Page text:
social insurance per employed

We would have to more than double (132%) social insurance revenue just to reach the average of other EU core countries. We’d have to treble revenue to reach French levels. This gap, were it closed, would bring Ireland's total tax/social insurance system up to EU averages. Below we go through the main elements of the social insurance system.

(a)          Employers’ social insurance

Employers not only benefit from ultra-low corporate tax rates, they also benefit from extremely low PRSI rates. This results in a major gap between Irish and average EU levels.

employer prsi per employedWe can better understand this when comparing basic employers’ social insurance rates:

  • Ireland:  10.75%
  • Austria:  21.6%
  • Belgium 34.5%
  • Finland: 23%
  • France:  40% (on the first €100,000)
  • Italy:  32% (on the first €90,000)
  • Sweden:  31.4%

If anything, Ireland has been going backward – with the temporary reduction in the low-rate of employers’ PRSI last year.

(b)          Employee and self-employed PRSI

The gap between the EU-12 average and Ireland is even wider when we come to employee and self-employed social insurance.

self-employed and employee social insurance per employed

We would have to more than treble PRSI contributions from the combined employee/self-employees just to reach the EU-12 average (in this calculation I have excluded Denmark and Sweden since they do not have PRSI contributions for employees and self-employed).

Again, we can see why when we consider the contribution rates. In most of the EU-12 countries, rates for employees are in double digits, though some have an earnings ceiling.  This compares to our rate of 4%. Self-employed rates are pitifully low here in comparison.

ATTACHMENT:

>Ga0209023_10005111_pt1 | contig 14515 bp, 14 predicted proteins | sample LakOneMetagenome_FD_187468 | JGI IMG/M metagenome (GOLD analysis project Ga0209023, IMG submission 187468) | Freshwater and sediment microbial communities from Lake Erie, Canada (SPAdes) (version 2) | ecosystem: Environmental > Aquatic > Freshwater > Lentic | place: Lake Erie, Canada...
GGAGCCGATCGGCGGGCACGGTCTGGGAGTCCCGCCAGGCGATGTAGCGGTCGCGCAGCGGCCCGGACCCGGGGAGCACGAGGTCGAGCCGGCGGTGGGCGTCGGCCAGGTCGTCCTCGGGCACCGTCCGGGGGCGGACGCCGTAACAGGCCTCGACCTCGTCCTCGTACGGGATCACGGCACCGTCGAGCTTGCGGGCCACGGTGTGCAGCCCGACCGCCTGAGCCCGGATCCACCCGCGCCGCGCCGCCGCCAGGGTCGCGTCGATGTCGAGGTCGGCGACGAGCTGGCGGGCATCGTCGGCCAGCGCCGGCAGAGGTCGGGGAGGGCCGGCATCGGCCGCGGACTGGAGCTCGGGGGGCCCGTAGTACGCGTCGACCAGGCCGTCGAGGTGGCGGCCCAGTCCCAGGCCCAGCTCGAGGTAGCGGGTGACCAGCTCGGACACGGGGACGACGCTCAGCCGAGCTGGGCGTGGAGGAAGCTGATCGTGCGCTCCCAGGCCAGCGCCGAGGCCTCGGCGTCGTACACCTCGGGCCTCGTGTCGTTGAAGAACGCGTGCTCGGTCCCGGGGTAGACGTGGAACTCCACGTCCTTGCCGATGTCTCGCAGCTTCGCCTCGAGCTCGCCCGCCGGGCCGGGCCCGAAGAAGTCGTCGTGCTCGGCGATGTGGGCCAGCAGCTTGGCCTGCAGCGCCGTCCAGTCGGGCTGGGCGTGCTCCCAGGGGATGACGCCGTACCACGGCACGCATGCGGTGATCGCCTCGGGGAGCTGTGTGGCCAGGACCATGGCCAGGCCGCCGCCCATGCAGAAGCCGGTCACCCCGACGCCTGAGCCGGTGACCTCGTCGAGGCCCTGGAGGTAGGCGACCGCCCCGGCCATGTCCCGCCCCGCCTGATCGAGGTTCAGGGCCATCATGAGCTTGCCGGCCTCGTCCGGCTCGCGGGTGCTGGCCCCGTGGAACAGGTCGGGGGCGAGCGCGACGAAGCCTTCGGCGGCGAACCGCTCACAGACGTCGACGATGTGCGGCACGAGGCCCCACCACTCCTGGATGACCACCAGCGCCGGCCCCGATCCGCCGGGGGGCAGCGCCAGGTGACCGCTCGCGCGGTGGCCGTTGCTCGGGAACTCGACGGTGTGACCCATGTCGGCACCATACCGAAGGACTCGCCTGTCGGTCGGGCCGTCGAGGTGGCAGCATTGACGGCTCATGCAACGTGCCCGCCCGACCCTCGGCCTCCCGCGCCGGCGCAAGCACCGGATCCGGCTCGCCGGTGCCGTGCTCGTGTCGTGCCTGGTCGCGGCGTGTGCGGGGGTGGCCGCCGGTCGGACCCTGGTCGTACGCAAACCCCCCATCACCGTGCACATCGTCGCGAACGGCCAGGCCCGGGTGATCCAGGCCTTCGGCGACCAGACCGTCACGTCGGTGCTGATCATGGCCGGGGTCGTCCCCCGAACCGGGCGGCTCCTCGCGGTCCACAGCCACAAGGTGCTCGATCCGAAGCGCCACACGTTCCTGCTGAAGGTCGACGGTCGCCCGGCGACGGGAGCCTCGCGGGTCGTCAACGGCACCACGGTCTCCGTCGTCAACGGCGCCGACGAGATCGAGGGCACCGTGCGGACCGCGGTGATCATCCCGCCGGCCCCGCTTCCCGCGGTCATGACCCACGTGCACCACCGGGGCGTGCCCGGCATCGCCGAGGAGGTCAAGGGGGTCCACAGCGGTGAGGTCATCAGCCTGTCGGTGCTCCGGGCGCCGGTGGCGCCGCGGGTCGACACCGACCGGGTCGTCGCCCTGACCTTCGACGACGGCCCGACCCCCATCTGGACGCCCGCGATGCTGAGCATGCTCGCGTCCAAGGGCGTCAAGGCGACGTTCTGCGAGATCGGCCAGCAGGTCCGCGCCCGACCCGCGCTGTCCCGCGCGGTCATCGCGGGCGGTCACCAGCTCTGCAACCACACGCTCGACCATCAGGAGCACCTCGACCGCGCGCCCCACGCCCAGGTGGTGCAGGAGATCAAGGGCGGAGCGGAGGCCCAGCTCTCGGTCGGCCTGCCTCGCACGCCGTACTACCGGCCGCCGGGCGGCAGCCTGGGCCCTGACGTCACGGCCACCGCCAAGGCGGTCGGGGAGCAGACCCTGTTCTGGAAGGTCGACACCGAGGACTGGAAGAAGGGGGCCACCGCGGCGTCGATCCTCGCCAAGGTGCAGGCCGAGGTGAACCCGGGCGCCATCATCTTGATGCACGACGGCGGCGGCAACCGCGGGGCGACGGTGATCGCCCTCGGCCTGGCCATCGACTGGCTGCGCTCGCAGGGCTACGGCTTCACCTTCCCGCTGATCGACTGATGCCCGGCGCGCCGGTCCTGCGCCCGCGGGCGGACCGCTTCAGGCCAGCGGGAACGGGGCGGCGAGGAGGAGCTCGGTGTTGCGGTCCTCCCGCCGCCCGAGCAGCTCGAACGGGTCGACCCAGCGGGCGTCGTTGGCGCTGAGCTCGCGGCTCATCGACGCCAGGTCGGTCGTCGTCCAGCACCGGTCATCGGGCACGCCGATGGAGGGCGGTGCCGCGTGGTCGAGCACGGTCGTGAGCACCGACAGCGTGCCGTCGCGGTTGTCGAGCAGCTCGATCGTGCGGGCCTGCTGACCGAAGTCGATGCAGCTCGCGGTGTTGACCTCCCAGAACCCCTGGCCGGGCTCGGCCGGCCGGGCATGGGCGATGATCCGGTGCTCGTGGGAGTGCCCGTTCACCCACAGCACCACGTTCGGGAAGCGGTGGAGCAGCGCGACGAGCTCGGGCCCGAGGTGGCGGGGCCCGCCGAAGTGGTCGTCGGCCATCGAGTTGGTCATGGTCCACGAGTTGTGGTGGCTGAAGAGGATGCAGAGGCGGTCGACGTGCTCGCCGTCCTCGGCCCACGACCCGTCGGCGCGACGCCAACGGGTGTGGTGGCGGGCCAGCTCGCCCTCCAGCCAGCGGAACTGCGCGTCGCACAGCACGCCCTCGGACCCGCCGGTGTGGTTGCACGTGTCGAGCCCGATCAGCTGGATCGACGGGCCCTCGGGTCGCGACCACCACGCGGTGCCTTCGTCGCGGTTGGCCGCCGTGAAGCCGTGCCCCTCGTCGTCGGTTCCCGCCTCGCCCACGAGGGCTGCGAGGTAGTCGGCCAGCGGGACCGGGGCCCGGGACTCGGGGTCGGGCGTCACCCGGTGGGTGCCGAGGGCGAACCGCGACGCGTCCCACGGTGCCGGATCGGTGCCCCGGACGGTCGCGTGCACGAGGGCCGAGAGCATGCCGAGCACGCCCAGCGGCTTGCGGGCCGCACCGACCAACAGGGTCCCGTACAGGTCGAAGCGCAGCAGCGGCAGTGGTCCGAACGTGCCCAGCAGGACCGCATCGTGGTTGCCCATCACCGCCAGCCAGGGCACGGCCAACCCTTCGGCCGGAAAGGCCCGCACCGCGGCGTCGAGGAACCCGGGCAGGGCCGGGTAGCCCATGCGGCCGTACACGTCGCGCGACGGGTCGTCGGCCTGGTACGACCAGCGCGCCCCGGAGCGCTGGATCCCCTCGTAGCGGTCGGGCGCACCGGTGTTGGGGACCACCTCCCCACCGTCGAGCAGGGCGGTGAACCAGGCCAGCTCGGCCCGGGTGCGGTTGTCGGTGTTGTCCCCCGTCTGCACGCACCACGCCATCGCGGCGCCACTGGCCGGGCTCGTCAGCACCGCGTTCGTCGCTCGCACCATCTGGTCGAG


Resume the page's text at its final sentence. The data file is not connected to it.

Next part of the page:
* * *

Tax revenue is not the problem in terms of European comparisons. In the three main taxes – income tax, corporate tax and indirect tax – Ireland and the EU-12 average are approximately the same:  €19,400 per Irish employed compared to €19,200 per the employed in other EU-12 countries. This is not to suggest there aren’t problems within the tax system; but in terms of revenue gathering, Ireland is average by EU standards.

Where we fall down is in social insurance. Were we to increase social insurance revenue to EU-12 averages, we’d raise €9.5 billion. But if we see social insurance as merely another mechanism to raise revenue, we can just increase taxes.

For social insurance is not a tax – it is the collective consumption of goods and services; public goods and services. It is (a) a contract – whereby an individual pays a percentage of income in return for access to income supports, health care, etc. (just like insurance); and (b) a social wage, whereby the employers’ contributions provide workers with access to goods and services (e.g. pay-related sickness benefit, unemployment benefit, pension, etc.).

For Ireland it would be a transformation in the way we deliver public services, social protection, and income support. What we currently pay for individually (GP care) we would, under an expanded social insurance system, pay for collectively – though social insurance contributions, thus receiving the GP care  for free or at greatly subsidised rates.

Further, it would involve a significant transfer of expenditure from the Exchequer to the Social Insurance Fund. Prior to the recession, 35% of all government expenditure in the Eurozone came through social insurance funds; in Ireland, the figure was 11%.  By transferring more expenditure functions (collective consumption) to social insurance, the pressure on Exchequer expenditure would be reduced.

There is nothing to suggest that this government intends to move in this direction. Even their universal health insurance proposal is not ‘social’ insurance as such – it is merely a mandatory requirement to purchase health insurance on the private market. There is no contribution from employees/self-employed through the PRSI system (which can be made progressive) or a contribution from employers.

All this can lead us to a new formulation: the issue isn’t whether we are high-taxed or low-taxed.  After all, we are average-taxed. What we need is a revolution in insuring society.

Progressives can raise a new slogan:  ‘A moderate-taxed, high-insured’ economy.

NOTE: For a comprehensive survey of the Irish tax system, please see the Community Platform's 'Paying Our Way'.   {jathumbnailoff}